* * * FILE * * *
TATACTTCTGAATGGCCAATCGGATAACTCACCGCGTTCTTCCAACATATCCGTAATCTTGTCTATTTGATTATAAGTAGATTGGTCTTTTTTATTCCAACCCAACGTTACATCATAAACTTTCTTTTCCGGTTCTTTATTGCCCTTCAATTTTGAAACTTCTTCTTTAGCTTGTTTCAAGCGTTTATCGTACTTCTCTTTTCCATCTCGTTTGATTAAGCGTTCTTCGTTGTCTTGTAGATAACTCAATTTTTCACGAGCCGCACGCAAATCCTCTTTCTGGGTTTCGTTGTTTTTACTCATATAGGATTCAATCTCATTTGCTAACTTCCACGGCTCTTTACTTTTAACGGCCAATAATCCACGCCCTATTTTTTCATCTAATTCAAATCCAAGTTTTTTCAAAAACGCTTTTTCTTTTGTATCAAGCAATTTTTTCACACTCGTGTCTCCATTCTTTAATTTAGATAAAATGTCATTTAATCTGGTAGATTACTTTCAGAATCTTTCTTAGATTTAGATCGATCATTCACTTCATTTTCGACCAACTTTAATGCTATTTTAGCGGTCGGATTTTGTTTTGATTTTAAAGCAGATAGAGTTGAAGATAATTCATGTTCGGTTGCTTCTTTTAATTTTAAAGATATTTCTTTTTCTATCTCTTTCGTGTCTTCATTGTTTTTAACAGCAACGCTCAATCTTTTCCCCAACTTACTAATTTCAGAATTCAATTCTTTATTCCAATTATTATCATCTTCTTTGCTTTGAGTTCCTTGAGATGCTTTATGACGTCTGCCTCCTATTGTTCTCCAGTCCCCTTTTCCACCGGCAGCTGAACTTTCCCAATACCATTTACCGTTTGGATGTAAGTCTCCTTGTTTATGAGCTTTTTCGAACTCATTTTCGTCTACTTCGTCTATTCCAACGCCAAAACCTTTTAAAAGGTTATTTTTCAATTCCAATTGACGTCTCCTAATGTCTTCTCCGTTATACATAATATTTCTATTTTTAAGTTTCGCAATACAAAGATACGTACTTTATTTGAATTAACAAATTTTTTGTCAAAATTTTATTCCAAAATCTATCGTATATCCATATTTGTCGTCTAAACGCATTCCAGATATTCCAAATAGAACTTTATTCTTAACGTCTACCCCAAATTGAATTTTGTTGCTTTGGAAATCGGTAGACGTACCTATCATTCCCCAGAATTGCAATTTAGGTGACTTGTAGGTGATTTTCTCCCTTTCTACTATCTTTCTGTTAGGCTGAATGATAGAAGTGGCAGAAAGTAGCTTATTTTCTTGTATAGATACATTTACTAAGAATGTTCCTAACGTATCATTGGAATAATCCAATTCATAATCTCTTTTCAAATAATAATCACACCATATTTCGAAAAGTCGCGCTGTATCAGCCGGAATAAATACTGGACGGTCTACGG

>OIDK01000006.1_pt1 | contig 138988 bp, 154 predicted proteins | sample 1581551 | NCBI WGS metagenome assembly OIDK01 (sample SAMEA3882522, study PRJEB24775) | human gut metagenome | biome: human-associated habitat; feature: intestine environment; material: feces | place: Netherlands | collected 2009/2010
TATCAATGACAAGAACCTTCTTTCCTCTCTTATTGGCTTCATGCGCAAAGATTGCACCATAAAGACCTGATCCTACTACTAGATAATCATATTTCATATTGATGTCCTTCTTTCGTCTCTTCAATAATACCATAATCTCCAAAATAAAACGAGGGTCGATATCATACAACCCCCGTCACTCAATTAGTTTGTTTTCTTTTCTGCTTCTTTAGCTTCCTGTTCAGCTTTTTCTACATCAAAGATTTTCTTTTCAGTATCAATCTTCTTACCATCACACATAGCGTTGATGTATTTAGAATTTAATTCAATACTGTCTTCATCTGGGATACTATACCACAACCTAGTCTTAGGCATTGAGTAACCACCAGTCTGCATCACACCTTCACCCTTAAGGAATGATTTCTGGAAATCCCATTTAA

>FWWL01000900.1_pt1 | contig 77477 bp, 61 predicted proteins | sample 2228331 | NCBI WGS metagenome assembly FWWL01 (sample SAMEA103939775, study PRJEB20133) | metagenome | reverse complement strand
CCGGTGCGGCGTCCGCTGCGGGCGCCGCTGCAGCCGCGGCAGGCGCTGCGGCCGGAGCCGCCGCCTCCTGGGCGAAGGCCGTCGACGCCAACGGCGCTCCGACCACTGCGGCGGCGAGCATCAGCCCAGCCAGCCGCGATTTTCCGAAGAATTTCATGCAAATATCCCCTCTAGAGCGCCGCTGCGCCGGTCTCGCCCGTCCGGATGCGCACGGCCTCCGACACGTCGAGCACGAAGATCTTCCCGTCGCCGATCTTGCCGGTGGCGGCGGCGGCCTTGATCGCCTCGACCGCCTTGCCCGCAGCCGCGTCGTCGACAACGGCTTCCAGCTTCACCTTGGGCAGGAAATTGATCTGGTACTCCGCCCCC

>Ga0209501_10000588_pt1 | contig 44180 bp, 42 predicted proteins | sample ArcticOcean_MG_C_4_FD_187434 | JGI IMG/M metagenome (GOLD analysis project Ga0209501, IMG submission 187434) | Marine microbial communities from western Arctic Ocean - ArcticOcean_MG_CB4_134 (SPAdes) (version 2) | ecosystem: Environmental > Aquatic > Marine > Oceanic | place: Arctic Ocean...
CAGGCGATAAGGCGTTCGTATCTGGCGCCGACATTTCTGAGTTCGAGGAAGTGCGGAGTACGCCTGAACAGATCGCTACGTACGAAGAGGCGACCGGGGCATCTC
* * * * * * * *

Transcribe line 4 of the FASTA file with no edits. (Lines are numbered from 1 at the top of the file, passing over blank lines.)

>FWWL01000900.1_pt1 | contig 77477 bp, 61 predicted proteins | sample 2228331 | NCBI WGS metagenome assembly FWWL01 (sample SAMEA103939775, study PRJEB20133) | metagenome | reverse complement strand